Manchester City v Sunderland - Premier League
Long-term stability.
Photo by Michael Steele/Getty Images

When Moyes first signed, owner and Chairman Ellis Short said:

The fact that David has committed to a four-year deal is a clear demonstration of his belief in what he can achieve here. It is our aim to become a better, stronger and more stable football club.

Martin Bain, Moyes’ biggest fan, has offered fairly frequent support for his ailing manager and reiterated constantly the need for Moyes to remain the manager long term.

There’s a great infrastructure here and a great platform. It just needs the right people to stick with the programme and try to move forward.

Bain went on to say:

Fundamentally, that experience, coupled with his longer-term approach to life (are important). I think he’s a builder… it’s apparent to everyone that we have a journey to embark upon here… we can’t change the past but we can certainly change the future.

However, the buzzwords, ‘long-term vision’ and ‘stability’ are not unique in managerial appointments at the top of English football. Nevertheless, these endorsements have continued to rear their head as the ultimate refutation to the suggestion that Sunderland should sack their beleaguered, disinterested and ineffective manager. After all, how could we go back on such statements?

To offer some perspective, when Swansea unveiled Bob Bradley as their manager in November 2016, their chairman Huw Jenkins said Bradley was a "long-term appointment who will stabilise matters on and off the pitch". Bob Bradley was sacked after two wins from eleven games, giving him a win percentage of 18%. David Moyes has a win percentage of 14%, while he also arrived before the season started and had the opportunity to make signings in two transfer windows. Bob Bradley had none of these benefits, thought he did oversee a comprehensive 3-0 victory over Moyes’ Sunderland.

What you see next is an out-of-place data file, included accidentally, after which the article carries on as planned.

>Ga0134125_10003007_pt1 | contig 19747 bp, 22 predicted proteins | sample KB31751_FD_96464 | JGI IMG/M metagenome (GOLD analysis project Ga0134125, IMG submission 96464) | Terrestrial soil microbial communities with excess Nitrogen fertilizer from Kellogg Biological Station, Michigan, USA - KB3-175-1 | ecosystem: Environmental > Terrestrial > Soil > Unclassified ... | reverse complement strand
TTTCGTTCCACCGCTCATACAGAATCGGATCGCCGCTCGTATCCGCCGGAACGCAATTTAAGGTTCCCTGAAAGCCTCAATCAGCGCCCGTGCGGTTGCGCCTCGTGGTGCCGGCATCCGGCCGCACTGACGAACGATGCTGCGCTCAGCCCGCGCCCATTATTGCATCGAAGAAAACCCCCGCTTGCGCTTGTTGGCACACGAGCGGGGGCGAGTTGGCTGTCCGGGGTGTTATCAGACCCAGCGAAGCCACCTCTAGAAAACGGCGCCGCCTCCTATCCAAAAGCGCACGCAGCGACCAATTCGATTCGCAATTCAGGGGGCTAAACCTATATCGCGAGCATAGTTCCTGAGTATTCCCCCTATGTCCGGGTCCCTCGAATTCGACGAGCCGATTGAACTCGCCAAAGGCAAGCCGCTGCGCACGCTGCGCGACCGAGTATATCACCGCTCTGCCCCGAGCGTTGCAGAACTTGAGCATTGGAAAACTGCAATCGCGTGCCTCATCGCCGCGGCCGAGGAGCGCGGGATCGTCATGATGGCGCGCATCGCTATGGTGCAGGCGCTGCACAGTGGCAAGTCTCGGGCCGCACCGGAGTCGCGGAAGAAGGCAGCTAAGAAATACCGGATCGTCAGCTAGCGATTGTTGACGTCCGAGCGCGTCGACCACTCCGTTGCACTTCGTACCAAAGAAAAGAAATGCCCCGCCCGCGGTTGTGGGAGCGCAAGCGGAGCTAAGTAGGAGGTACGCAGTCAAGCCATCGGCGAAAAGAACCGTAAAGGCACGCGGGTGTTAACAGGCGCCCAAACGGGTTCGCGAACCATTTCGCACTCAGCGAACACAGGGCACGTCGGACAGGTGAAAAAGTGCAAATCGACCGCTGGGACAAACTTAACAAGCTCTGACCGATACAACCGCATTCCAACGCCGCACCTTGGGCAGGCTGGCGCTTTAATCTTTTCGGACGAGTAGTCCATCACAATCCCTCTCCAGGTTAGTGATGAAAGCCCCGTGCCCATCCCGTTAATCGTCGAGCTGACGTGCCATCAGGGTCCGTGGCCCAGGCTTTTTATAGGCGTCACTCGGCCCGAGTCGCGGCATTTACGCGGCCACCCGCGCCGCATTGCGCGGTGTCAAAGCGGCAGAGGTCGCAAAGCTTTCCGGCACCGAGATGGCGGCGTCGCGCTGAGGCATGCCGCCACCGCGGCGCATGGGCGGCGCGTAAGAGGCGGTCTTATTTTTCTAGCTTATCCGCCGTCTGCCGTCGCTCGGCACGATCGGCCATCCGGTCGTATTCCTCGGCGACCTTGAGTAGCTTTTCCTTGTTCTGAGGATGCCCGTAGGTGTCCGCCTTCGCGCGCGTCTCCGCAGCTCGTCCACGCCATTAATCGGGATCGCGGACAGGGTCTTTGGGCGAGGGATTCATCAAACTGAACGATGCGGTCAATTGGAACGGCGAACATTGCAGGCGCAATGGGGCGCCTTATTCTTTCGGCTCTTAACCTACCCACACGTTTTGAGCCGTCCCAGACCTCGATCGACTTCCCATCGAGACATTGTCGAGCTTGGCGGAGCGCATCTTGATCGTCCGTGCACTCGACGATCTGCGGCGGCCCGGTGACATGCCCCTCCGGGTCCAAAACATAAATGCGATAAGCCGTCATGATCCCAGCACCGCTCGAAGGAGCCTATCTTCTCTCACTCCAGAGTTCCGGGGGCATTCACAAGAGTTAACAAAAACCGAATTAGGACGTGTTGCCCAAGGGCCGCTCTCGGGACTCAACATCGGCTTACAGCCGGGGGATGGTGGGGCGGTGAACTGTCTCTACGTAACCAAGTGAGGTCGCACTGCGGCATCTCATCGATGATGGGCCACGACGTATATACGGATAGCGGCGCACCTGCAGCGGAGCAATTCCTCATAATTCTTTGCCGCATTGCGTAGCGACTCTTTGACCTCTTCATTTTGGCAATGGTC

Swansea reneged on their statement that Bradley was there for the long-term and have received little criticism for doing so. Most mainstream criticism only questioned why they’d appointed Bradley in the first place - a man who was universally and gratuitously derided by the mainstream media for his performance as manager.

David Moyes - boasting a worse win percentage - has enjoyed support from a majority of the media for most of the season, with his key defence being that he has had little money (actually around £35 million), only two transfer windows to work with, and that the real problem with Sunderland is not the manager, but that the club had changed managers too often. This is despite the fact that Swansea, who sacked ‘long term’ Bob Bradley with very little condemnation, have had five permanent managers in four and a half years.

Swansea unveil Bob Bradley as new Manager